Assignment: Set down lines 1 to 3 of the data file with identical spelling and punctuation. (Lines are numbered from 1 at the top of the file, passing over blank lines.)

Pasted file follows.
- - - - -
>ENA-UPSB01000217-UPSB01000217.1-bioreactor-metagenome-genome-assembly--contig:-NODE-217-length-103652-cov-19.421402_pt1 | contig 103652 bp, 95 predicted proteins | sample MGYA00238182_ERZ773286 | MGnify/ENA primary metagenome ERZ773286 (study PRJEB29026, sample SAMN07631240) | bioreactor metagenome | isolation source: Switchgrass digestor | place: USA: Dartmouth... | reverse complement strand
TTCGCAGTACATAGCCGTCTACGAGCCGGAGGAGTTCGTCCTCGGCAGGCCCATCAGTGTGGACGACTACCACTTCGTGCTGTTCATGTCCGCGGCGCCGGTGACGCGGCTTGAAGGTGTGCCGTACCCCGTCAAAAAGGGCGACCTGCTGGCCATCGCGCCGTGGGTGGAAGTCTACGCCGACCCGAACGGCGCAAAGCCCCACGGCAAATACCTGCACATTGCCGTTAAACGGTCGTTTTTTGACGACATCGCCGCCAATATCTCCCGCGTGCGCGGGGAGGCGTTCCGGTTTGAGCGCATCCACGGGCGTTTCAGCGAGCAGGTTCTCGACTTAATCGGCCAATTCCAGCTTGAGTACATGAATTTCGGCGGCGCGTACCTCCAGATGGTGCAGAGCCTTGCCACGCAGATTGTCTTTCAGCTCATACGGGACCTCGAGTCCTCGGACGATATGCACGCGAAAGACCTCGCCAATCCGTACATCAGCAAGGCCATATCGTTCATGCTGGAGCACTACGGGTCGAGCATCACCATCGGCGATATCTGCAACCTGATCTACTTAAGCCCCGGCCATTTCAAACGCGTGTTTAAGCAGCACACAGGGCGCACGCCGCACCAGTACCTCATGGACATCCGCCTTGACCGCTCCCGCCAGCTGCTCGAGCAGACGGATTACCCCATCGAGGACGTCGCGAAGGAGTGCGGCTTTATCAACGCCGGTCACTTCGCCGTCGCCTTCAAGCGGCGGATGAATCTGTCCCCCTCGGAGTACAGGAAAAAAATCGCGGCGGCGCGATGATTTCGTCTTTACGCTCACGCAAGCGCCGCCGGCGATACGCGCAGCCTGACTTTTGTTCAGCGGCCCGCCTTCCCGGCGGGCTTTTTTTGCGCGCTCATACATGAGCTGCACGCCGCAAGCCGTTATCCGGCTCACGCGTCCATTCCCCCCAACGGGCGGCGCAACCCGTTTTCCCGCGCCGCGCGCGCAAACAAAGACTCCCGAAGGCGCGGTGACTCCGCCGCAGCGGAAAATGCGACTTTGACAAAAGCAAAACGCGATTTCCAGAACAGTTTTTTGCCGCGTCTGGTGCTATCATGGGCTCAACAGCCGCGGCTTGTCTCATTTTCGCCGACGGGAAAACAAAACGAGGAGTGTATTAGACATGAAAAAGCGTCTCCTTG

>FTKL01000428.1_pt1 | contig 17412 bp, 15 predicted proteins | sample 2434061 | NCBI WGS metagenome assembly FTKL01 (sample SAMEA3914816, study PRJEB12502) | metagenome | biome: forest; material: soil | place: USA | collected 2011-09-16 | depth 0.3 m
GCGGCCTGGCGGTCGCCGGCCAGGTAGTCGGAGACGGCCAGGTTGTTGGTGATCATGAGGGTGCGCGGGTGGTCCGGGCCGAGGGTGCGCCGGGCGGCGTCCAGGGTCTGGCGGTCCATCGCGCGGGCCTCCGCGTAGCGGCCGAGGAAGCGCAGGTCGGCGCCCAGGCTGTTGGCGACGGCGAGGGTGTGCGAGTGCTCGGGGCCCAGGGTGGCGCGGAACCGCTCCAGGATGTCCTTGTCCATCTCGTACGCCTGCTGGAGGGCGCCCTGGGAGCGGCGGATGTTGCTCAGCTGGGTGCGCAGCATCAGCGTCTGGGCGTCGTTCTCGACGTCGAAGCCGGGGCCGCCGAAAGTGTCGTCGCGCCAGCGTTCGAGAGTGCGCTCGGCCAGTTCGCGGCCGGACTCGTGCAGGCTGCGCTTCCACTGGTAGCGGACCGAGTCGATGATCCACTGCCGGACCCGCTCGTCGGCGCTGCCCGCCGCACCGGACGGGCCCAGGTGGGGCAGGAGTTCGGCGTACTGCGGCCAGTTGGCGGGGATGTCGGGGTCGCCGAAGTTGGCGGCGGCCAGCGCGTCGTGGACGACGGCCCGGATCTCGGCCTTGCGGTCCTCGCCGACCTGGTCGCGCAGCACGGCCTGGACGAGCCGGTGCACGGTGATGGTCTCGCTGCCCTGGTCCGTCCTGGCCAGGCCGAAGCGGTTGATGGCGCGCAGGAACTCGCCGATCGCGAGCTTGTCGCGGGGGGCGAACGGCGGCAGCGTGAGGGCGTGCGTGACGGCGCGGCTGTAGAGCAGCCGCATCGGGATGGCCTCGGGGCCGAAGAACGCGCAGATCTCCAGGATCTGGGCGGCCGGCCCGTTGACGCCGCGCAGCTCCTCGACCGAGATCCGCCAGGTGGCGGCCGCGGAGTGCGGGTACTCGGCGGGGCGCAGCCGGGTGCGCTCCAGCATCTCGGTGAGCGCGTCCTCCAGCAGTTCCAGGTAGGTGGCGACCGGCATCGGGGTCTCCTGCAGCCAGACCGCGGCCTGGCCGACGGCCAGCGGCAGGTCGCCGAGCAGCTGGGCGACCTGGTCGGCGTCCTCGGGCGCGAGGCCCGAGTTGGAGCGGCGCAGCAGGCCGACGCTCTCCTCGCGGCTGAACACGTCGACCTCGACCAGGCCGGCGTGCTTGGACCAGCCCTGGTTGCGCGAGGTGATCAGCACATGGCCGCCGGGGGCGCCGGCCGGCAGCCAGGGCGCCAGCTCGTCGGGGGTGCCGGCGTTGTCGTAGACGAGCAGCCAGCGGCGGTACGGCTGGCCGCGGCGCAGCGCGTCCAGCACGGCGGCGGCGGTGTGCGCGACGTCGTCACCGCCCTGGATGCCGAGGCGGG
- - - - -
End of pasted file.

>ENA-UPSB01000217-UPSB01000217.1-bioreactor-metagenome-genome-assembly--contig:-NODE-217-length-103652-cov-19.421402_pt1 | contig 103652 bp, 95 predicted proteins | sample MGYA00238182_ERZ773286 | MGnify/ENA primary metagenome ERZ773286 (study PRJEB29026, sample SAMN07631240) | bioreactor metagenome | isolation source: Switchgrass digestor | place: USA: Dartmouth... | reverse complement strand
TTCGCAGTACATAGCCGTCTACGAGCCGGAGGAGTTCGTCCTCGGCAGGCCCATCAGTGTGGACGACTACCACTTCGTGCTGTTCATGTCCGCGGCGCCGGTGACGCGGCTTGAAGGTGTGCCGTACCCCGTCAAAAAGGGCGACCTGCTGGCCATCGCGCCGTGGGTGGAAGTCTACGCCGACCCGAACGGCGCAAAGCCCCACGGCAAATACCTGCACATTGCCGTTAAACGGTCGTTTTTTGACGACATCGCCGCCAATATCTCCCGCGTGCGCGGGGAGGCGTTCCGGTTTGAGCGCATCCACGGGCGTTTCAGCGAGCAGGTTCTCGACTTAATCGGCCAATTCCAGCTTGAGTACATGAATTTCGGCGGCGCGTACCTCCAGATGGTGCAGAGCCTTGCCACGCAGATTGTCTTTCAGCTCATACGGGACCTCGAGTCCTCGGACGATATGCACGCGAAAGACCTCGCCAATCCGTACATCAGCAAGGCCATATCGTTCATGCTGGAGCACTACGGGTCGAGCATCACCATCGGCGATATCTGCAACCTGATCTACTTAAGCCCCGGCCATTTCAAACGCGTGTTTAAGCAGCACACAGGGCGCACGCCGCACCAGTACCTCATGGACATCCGCCTTGACCGCTCCCGCCAGCTGCTCGAGCAGACGGATTACCCCATCGAGGACGTCGCGAAGGAGTGCGGCTTTATCAACGCCGGTCACTTCGCCGTCGCCTTCAAGCGGCGGATGAATCTGTCCCCCTCGGAGTACAGGAAAAAAATCGCGGCGGCGCGATGATTTCGTCTTTACGCTCACGCAAGCGCCGCCGGCGATACGCGCAGCCTGACTTTTGTTCAGCGGCCCGCCTTCCCGGCGGGCTTTTTTTGCGCGCTCATACATGAGCTGCACGCCGCAAGCCGTTATCCGGCTCACGCGTCCATTCCCCCCAACGGGCGGCGCAACCCGTTTTCCCGCGCCGCGCGCGCAAACAAAGACTCCCGAAGGCGCGGTGACTCCGCCGCAGCGGAAAATGCGACTTTGACAAAAGCAAAACGCGATTTCCAGAACAGTTTTTTGCCGCGTCTGGTGCTATCATGGGCTCAACAGCCGCGGCTTGTCTCATTTTCGCCGACGGGAAAACAAAACGAGGAGTGTATTAGACATGAAAAAGCGTCTCCTTG

>FTKL01000428.1_pt1 | contig 17412 bp, 15 predicted proteins | sample 2434061 | NCBI WGS metagenome assembly FTKL01 (sample SAMEA3914816, study PRJEB12502) | metagenome | biome: forest; material: soil | place: USA | collected 2011-09-16 | depth 0.3 m